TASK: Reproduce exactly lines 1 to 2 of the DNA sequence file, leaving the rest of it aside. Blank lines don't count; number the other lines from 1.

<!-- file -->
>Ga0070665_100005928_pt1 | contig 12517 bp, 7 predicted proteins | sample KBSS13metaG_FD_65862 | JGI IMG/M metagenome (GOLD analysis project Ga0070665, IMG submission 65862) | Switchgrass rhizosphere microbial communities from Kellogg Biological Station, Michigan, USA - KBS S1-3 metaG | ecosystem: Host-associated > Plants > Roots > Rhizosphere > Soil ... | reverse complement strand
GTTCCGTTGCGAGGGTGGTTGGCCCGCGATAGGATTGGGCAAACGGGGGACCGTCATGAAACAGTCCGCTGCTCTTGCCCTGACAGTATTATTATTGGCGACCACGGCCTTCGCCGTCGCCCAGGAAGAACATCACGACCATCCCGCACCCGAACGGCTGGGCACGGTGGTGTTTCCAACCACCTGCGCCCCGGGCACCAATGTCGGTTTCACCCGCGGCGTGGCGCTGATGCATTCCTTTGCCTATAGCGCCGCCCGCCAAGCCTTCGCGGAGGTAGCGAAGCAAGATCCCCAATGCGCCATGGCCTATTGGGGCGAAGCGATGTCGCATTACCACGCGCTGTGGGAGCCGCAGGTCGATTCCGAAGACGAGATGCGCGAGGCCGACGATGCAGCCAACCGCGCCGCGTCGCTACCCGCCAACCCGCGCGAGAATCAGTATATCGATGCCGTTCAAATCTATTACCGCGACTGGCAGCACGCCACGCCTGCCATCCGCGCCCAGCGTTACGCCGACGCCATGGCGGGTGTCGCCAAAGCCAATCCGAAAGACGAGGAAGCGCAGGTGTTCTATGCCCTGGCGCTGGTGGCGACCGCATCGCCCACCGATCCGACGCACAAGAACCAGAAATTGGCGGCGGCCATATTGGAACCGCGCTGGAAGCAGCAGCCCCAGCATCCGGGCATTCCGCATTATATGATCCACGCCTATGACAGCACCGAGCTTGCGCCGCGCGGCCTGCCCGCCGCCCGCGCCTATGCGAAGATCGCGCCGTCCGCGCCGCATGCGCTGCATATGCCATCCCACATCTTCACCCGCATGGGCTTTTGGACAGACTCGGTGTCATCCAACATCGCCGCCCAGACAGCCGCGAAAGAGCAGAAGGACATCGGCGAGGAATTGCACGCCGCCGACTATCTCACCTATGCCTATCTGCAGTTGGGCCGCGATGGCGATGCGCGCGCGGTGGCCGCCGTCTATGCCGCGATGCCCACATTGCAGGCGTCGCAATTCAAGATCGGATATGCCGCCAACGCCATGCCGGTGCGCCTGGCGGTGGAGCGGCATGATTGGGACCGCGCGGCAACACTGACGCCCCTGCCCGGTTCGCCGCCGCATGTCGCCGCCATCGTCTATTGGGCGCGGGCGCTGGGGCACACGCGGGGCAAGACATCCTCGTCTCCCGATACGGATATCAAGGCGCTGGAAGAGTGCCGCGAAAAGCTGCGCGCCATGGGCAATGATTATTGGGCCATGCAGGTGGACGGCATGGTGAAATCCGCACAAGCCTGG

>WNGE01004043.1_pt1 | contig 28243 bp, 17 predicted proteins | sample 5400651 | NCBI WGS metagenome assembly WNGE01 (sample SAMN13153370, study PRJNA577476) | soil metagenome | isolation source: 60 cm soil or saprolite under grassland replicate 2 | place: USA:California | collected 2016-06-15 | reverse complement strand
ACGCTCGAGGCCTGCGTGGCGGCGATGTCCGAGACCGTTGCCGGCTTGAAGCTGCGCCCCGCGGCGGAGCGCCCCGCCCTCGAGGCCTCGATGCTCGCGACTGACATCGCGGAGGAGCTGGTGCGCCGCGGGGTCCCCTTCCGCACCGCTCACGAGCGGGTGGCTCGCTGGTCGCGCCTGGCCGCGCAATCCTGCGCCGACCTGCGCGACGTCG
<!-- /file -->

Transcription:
>Ga0070665_100005928_pt1 | contig 12517 bp, 7 predicted proteins | sample KBSS13metaG_FD_65862 | JGI IMG/M metagenome (GOLD analysis project Ga0070665, IMG submission 65862) | Switchgrass rhizosphere microbial communities from Kellogg Biological Station, Michigan, USA - KBS S1-3 metaG | ecosystem: Host-associated > Plants > Roots > Rhizosphere > Soil ... | reverse complement strand
GTTCCGTTGCGAGGGTGGTTGGCCCGCGATAGGATTGGGCAAACGGGGGACCGTCATGAAACAGTCCGCTGCTCTTGCCCTGACAGTATTATTATTGGCGACCACGGCCTTCGCCGTCGCCCAGGAAGAACATCACGACCATCCCGCACCCGAACGGCTGGGCACGGTGGTGTTTCCAACCACCTGCGCCCCGGGCACCAATGTCGGTTTCACCCGCGGCGTGGCGCTGATGCATTCCTTTGCCTATAGCGCCGCCCGCCAAGCCTTCGCGGAGGTAGCGAAGCAAGATCCCCAATGCGCCATGGCCTATTGGGGCGAAGCGATGTCGCATTACCACGCGCTGTGGGAGCCGCAGGTCGATTCCGAAGACGAGATGCGCGAGGCCGACGATGCAGCCAACCGCGCCGCGTCGCTACCCGCCAACCCGCGCGAGAATCAGTATATCGATGCCGTTCAAATCTATTACCGCGACTGGCAGCACGCCACGCCTGCCATCCGCGCCCAGCGTTACGCCGACGCCATGGCGGGTGTCGCCAAAGCCAATCCGAAAGACGAGGAAGCGCAGGTGTTCTATGCCCTGGCGCTGGTGGCGACCGCATCGCCCACCGATCCGACGCACAAGAACCAGAAATTGGCGGCGGCCATATTGGAACCGCGCTGGAAGCAGCAGCCCCAGCATCCGGGCATTCCGCATTATATGATCCACGCCTATGACAGCACCGAGCTTGCGCCGCGCGGCCTGCCCGCCGCCCGCGCCTATGCGAAGATCGCGCCGTCCGCGCCGCATGCGCTGCATATGCCATCCCACATCTTCACCCGCATGGGCTTTTGGACAGACTCGGTGTCATCCAACATCGCCGCCCAGACAGCCGCGAAAGAGCAGAAGGACATCGGCGAGGAATTGCACGCCGCCGACTATCTCACCTATGCCTATCTGCAGTTGGGCCGCGATGGCGATGCGCGCGCGGTGGCCGCCGTCTATGCCGCGATGCCCACATTGCAGGCGTCGCAATTCAAGATCGGATATGCCGCCAACGCCATGCCGGTGCGCCTGGCGGTGGAGCGGCATGATTGGGACCGCGCGGCAACACTGACGCCCCTGCCCGGTTCGCCGCCGCATGTCGCCGCCATCGTCTATTGGGCGCGGGCGCTGGGGCACACGCGGGGCAAGACATCCTCGTCTCCCGATACGGATATCAAGGCGCTGGAAGAGTGCCGCGAAAAGCTGCGCGCCATGGGCAATGATTATTGGGCCATGCAGGTGGACGGCATGGTGAAATCCGCACAAGCCTGG